THE Malaysian Anti-Corruption Commission (MACC) is finalising a proposal to require members of the Cabinet and the civil service to declare if any of their family members are applying for government facilities.
This commonsensical step follows from an existing regulation requiring civil servants on a project approval committee to declare and recuse themselves if a relative is applying for the project.
These requirements are neither contradictory nor redundant but complementary. They make sense in avoiding any conflict of interest and the taint of complicity.
As the adage goes, those who are not guilty have nothing to hide and thus have no reason to obstruct such regulations. All upright individuals should encourage and welcome them.
Public officials serving the public interest must expect to be publicly accountable. Fairness and due process are vital in the judicious discharge of their appointed functions.
Proper conduct in the public domain must not only be done as standard operating procedure, it must also be seen consistently to be done. Public confidence in the nation’s institutions deserves to be protected.
Transparency in such cases simply means abiding by a standard course of openness. It will help dispel undue suspicions of improper conduct, while a lack of transparency only encourages the opposite.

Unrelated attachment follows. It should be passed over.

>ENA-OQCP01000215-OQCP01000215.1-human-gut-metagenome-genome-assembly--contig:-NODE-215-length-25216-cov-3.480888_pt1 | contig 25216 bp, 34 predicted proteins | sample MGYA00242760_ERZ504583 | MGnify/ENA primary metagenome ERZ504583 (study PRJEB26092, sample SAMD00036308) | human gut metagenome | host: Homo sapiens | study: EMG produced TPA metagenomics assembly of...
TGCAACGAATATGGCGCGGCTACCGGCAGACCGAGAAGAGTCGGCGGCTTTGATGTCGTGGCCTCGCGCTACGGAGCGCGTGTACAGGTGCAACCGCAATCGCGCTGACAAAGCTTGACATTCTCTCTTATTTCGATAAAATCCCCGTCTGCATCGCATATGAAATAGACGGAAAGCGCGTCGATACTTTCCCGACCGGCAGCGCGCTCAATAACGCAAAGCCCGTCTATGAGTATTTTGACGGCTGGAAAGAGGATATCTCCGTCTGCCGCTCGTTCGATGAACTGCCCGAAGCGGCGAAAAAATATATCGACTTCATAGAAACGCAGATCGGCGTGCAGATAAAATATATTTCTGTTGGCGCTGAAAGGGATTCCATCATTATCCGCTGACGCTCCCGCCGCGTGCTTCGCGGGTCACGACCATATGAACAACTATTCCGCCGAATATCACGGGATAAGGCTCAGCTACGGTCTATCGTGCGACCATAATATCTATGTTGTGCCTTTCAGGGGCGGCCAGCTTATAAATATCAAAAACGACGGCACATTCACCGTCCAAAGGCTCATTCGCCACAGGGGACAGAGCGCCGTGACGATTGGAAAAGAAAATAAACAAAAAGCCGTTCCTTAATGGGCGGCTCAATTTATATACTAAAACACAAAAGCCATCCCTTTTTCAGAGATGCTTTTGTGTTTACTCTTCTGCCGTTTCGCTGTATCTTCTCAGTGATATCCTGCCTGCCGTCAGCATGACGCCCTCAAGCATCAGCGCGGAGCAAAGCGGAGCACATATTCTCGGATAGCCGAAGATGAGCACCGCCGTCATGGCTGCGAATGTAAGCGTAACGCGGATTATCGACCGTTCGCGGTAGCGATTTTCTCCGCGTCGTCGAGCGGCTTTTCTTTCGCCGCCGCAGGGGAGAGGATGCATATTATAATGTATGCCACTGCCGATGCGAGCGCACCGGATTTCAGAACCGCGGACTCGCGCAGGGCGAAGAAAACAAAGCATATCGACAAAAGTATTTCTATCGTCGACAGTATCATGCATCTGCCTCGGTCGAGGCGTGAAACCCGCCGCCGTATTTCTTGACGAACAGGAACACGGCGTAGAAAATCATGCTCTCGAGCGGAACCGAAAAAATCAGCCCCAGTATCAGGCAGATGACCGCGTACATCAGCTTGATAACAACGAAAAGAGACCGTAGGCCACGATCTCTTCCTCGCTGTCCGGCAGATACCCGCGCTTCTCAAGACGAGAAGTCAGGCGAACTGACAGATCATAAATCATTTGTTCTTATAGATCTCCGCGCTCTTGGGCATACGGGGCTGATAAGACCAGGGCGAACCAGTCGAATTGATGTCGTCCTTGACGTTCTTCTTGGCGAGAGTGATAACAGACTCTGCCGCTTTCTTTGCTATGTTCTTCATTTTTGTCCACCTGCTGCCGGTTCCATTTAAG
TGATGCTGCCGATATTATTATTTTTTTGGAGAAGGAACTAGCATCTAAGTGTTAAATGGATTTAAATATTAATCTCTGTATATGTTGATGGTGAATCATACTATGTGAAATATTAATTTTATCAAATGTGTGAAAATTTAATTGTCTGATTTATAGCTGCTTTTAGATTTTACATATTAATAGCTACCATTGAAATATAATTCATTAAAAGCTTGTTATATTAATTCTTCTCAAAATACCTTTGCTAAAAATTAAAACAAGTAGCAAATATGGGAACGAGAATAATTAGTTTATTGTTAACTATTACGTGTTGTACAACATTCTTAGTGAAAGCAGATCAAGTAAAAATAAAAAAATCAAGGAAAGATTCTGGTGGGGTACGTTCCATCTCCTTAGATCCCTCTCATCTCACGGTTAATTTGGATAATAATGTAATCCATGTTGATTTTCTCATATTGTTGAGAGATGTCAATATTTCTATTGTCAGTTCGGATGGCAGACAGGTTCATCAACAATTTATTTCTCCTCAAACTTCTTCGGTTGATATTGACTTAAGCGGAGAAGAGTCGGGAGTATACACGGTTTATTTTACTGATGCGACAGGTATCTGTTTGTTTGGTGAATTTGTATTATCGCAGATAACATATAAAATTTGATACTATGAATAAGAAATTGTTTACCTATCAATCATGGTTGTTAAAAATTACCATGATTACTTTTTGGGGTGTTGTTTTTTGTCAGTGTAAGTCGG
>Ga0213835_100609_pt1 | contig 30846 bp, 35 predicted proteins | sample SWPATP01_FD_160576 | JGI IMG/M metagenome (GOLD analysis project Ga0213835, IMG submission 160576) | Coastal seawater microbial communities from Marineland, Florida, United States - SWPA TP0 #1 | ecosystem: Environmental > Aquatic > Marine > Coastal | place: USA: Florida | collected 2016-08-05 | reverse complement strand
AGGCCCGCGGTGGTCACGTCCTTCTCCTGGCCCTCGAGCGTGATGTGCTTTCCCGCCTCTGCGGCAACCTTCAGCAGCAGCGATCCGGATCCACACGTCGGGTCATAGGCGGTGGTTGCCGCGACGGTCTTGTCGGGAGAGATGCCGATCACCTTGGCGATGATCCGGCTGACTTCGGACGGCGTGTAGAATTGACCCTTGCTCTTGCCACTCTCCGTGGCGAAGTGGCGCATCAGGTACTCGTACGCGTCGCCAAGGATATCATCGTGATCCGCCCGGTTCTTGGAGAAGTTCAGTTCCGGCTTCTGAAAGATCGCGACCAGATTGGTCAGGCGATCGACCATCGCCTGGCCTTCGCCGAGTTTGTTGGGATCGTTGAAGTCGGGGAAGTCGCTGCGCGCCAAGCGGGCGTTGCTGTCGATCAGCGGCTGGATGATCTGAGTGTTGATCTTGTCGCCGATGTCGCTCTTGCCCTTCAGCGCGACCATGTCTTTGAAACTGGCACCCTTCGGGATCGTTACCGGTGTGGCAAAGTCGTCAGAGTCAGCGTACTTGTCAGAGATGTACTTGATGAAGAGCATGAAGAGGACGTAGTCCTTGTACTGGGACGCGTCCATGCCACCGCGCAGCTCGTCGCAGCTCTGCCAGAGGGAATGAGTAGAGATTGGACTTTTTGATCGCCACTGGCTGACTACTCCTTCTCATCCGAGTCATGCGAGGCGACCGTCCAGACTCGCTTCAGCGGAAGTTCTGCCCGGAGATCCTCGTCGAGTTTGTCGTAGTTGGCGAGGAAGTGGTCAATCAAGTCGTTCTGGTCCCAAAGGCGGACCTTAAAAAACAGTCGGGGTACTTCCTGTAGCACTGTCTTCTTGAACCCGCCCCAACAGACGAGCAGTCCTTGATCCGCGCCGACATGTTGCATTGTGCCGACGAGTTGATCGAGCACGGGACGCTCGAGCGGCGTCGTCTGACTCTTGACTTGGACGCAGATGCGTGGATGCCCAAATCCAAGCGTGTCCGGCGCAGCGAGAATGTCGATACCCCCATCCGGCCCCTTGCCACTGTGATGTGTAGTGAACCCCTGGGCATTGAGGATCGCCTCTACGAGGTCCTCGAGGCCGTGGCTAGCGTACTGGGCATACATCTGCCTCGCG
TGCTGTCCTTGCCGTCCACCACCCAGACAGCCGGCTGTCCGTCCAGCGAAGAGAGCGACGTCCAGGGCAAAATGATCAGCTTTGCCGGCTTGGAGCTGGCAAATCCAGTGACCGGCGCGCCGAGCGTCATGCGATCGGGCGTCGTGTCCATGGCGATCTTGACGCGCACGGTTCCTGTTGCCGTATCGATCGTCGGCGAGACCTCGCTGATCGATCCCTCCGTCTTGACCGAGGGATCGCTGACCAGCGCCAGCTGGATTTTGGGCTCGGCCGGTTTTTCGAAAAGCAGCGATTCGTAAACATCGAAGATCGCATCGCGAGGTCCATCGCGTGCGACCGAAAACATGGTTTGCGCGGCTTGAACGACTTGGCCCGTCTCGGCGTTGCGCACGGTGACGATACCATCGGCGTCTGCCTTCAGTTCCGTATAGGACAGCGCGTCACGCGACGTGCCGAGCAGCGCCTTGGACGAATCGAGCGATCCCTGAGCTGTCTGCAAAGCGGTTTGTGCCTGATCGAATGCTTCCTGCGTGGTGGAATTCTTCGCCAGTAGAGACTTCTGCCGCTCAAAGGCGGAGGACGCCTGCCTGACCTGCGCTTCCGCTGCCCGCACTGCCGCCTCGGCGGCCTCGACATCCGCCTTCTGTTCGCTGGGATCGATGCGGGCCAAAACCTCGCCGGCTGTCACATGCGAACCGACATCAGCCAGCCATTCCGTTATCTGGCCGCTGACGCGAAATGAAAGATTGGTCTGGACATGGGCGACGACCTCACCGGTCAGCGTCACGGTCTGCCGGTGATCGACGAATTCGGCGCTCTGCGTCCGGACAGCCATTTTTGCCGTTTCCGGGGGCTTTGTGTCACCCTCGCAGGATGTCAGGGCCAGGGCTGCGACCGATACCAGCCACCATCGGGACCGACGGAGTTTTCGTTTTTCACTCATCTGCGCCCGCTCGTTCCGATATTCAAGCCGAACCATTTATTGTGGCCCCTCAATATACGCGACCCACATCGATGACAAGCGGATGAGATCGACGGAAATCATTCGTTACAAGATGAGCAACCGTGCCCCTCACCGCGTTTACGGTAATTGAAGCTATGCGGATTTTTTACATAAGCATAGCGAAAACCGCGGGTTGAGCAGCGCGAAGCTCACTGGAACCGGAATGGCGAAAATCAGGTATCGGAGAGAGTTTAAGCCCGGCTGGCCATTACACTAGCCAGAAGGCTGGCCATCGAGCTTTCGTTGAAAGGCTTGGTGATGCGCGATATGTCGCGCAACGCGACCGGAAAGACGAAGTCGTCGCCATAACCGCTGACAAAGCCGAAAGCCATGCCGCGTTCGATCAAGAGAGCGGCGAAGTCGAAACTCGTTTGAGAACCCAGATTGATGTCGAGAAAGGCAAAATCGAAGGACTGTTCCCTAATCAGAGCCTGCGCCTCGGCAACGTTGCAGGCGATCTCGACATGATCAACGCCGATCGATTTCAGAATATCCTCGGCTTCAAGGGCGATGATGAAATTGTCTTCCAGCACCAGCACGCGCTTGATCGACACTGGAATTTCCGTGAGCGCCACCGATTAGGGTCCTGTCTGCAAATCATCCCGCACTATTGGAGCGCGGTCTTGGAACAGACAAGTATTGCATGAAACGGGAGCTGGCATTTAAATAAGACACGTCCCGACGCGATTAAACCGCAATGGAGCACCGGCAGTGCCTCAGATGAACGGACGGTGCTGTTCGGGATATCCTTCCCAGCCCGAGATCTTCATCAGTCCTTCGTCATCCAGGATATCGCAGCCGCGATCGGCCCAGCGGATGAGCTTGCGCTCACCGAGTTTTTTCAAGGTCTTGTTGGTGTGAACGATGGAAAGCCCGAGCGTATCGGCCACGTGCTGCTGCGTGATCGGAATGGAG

Subjecting such official procedures to greater scrutiny does not mean that deserving members of the government or the civil service will be excluded from meaningful consideration.
But it does mean that a clean record of the award process for opportunities and entitlements will be maintained.
Furthermore, including the proposed new clause in the Public Service Code of Conduct will also mean that those who have been awarded the government facilities are truly the deserving ones.
The larger issue here concerns the standard of governance popularly deemed acceptable.
As society develops, these standards inevitably rise, reflecting a more mature polity.
However, the efficacious execution of these requirements also demands more by way of specifics.
Clear criteria need to be spelt out for the level or scale of the government facilities requiring declaration. There should also be no doubt about who constitutes a “family relative”: the distance from the immediate family must be defined.
With clarity instead of ambiguity, there should be no excuse for misunderstanding, misconduct or misplaced suspicions. More work is needed for better work.
The Star Says
Source: The STAR Online Home News Opinion Sunday June 3, 2012